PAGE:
Dennis Banks, and the Wounded Knee Occupation

On Sunday, October 29, 2017, the world said goodbye to Dennis James Banks.

Dennis Banks, alongside Clyde and Vernon Bellacourt, helped establish the American Indian Movement (AIM) in the 1960s to protest against the treatment of Native Americans. His character earned him quite a reputation and helped place AIM in the forefront of Indian activism. Banks played a major role in the Wounded Knee Occupation. After Wounded Knee, Banks was declared a fugitive for many years until he decided to turn himself in for a sentence of 14 months. Throughout his life, Banks used his position in Indian Civil Rights to help many Native Americans out of horrible conditions.

Information on the Wounded Knee Occupation

In February 1973, hundreds of individuals belonging to the Ogalala Lakota Nation and American Indian Movement occupied the Wounded Knee Township on Pine Ridge Reservation. After a 10-week stand-off causing casualties, negotiations disbanded the protest.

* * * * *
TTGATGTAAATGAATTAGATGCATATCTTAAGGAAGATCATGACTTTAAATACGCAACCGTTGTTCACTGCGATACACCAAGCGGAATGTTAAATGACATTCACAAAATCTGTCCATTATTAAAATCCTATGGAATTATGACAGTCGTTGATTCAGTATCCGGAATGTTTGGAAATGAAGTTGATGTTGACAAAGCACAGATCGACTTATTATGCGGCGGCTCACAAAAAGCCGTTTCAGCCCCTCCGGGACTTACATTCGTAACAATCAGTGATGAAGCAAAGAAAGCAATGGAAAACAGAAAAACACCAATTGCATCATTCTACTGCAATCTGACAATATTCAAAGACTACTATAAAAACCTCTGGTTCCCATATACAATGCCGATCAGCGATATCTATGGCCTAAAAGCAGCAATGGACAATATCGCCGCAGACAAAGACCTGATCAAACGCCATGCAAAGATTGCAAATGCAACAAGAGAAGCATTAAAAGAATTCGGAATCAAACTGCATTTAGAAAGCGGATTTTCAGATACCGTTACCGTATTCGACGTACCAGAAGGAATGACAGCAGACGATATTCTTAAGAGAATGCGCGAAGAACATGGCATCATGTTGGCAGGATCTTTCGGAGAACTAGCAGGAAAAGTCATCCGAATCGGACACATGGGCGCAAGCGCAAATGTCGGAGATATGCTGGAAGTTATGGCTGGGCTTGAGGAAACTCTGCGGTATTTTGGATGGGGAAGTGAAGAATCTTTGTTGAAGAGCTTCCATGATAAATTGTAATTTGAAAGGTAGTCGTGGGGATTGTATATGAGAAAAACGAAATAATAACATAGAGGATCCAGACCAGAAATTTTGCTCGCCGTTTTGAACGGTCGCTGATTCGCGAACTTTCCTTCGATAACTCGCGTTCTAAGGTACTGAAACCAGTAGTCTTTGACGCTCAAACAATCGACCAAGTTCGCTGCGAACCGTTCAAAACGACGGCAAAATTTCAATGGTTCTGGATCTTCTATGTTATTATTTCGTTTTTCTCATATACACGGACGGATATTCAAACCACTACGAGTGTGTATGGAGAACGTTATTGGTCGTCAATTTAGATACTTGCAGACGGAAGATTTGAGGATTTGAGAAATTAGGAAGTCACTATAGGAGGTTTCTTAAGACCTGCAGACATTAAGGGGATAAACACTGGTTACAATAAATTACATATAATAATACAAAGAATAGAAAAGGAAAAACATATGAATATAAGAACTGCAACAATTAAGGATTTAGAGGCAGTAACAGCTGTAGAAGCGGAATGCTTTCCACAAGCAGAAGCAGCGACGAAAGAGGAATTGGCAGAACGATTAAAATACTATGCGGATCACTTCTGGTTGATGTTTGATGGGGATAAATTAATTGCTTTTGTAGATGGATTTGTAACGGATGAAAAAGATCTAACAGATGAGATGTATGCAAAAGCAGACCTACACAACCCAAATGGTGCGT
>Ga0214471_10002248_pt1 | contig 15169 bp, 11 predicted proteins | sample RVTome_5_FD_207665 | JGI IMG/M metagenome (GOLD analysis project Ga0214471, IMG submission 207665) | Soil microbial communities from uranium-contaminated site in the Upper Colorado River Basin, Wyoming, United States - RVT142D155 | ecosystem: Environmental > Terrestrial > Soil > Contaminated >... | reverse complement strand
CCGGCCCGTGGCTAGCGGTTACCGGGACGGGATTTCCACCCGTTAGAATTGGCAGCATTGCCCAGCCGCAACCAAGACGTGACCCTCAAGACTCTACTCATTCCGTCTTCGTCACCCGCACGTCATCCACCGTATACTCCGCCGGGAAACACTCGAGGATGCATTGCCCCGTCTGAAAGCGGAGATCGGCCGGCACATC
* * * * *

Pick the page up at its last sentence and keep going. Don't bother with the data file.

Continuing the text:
Wounded Knee, a historical site of conflict during the American Indian Wars, gained large amounts of attention for human rights and anti-war movements from the public .

To learn more about Wounded Knee, read information provided last year by Brian Hosmer, H.G. Barnard Chair of Western American History, University of Oklahoma.

The Special Collection and University Archives Kent Frizzell (1978.008) collection contains correspondence, photographs, and other materials documenting the Wounded Knee Occupation in South Dakota in 1973. Frizzell, a Tulsa resident, was Assistant General of the Land and Natural Resources Division and became the chief government negotiator during this period. We are very appreciative to have received this collection from Frizzell during his time as a University of Tulsa law professor and Director of the National Energy Law and Policy Institute (NELPI).

Our collections are available for viewing in the Special Collections Satin Room from 8 am – 4:30 pm, Monday through Friday.

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